Mechanisms of Aortic Injury in Fatalities Occurring in Motor Vehicle Collisions

    Volume 44, Issue 1 (January 1999)

    ISSN: 0022-1198

    CODEN: JFSOAD

    Page Count: 13


    Nowak, ES
    Investigator, Medical Consultant, and Director, Multi-Disciplinary Accident Research Team, Faculty of Engineering Science, University of Western Ontario, London, Ontario

    Young, JG
    Chief Coroner for Ontario, Ministry of the Solicitor General, Toronto, Ontario

    McClafferty, KJ
    Investigator, Medical Consultant, and Director, Multi-Disciplinary Accident Research Team, Faculty of Engineering Science, University of Western Ontario, London, Ontario

    Shkrum, MJ
    Staff Pathologist, Department of Pathology, London Health Sciences Centre - Victoria Campus, London, Ontario

    Green, RN
    Investigator, Medical Consultant, and Director, Multi-Disciplinary Accident Research Team, Faculty of Engineering Science, University of Western Ontario, London, Ontario

    (Received 18 February 1998; accepted 9 June 1998)

    Abstract

    Case reviews based on autopsy studies have shown that motor vehicle collisions cause between 50 and 90% of traumatic aortic ruptures. Very few studies have analyzed the nature and severity of the collision forces associated with this injury. Our passenger car study (1984–1991) examined 36 collisions in which 39 fatally injured victims sustained aortic trauma. In this injury group, a disproportionate number of heavy truck and roadside fixed-object impacts occurred. Vehicle crash forces were generally severe and were either perpendicular or oblique to the vehicle surface. Intrusion into the occupant compartment was a significant factor in most of these fatal injuries. Occupant contact with vehicle interior surfaces was identified in most cases, and occupant restraints were often ineffective, especially in side collisions. The more elderly victims were seen in the least severe collisions.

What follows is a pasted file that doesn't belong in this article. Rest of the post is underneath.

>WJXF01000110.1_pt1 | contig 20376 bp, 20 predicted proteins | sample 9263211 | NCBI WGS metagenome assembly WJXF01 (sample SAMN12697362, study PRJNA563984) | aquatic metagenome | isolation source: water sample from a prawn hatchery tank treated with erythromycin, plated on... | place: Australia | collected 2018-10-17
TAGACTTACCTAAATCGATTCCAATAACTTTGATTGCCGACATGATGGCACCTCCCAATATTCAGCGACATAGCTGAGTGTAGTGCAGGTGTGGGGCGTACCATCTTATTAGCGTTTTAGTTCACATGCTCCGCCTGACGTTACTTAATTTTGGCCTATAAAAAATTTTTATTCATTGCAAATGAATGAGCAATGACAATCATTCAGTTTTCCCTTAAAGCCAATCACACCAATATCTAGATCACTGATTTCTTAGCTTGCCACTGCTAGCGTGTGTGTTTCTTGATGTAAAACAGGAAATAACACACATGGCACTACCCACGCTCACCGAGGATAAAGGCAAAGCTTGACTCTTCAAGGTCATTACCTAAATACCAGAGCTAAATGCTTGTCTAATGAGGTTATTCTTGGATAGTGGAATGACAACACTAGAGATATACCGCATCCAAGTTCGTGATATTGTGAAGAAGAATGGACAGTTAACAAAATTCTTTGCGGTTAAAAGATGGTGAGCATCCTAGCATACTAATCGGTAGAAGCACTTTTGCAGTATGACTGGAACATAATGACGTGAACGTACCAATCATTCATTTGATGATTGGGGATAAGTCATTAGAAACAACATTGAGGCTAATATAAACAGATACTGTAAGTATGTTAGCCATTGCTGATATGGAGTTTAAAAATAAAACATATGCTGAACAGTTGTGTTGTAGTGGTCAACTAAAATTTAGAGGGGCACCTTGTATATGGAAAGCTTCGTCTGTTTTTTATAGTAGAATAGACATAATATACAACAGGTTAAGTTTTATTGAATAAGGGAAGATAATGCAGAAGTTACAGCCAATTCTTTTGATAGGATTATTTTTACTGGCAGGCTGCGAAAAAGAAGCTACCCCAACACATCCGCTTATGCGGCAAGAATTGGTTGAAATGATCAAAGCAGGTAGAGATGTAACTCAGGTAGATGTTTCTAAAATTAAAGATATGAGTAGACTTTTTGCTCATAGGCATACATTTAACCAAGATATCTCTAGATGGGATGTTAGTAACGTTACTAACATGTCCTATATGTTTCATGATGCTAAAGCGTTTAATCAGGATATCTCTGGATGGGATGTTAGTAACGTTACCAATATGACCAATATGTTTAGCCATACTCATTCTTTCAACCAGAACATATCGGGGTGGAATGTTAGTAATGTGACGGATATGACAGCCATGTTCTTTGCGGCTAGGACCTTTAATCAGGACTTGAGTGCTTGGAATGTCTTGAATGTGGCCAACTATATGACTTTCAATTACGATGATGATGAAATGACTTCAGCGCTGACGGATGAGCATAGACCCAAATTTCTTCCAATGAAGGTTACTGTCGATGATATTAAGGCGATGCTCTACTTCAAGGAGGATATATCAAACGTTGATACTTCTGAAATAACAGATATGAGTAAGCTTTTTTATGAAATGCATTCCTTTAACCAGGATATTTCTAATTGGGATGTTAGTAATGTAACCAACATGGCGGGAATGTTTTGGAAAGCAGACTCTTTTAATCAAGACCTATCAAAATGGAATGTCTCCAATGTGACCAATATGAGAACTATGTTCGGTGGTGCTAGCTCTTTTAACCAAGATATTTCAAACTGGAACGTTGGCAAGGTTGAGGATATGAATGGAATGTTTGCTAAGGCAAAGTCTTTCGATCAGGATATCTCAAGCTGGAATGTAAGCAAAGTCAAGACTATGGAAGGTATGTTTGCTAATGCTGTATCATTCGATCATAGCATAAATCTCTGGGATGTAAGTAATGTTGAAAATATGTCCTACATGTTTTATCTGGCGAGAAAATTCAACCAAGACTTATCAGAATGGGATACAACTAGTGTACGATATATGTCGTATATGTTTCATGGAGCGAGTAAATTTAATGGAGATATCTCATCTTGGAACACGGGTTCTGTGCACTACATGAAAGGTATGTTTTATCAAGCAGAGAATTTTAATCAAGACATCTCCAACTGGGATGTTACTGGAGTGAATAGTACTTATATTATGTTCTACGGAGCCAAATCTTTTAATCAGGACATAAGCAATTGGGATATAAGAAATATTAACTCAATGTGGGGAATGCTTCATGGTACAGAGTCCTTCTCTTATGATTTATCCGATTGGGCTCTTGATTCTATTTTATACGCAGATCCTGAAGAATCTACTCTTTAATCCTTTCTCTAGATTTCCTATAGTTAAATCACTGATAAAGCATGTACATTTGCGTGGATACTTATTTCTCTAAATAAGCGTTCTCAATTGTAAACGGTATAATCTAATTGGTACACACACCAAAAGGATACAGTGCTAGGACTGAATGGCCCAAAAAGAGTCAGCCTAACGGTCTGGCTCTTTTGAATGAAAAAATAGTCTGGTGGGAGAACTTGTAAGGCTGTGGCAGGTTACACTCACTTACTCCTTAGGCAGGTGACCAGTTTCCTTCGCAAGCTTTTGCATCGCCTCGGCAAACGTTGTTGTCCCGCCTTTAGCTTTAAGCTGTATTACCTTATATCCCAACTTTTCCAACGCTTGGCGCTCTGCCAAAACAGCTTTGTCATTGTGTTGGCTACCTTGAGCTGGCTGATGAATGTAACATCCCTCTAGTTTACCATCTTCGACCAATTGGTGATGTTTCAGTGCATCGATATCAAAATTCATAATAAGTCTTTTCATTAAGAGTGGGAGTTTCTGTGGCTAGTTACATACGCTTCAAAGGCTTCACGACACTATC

The most frequent site of aortic rupture was at the isthmus. A majority of victims had rib/sternal fractures indicating significant chest compression. Of the various traumatic aortic injury mechanisms proposed in motor vehicle impacts, the favored theories in the literature combine features of rapid deceleration and chest compression. This study supports that predominant impression, concluding that rapid chest deceleration/compression induces torsional and shearing forces that result in transverse laceration and rupture of the aorta, most commonly in the inherently vulnerable isthmus region.


    Paper ID: JFS14410J

    DOI: 10.1520/JFS14410J

    ASTM International
    is a member of CrossRef.

    Author
    Title Mechanisms of Aortic Injury in Fatalities Occurring in Motor Vehicle Collisions
    Symposium , 0000-00-00
    Committee E30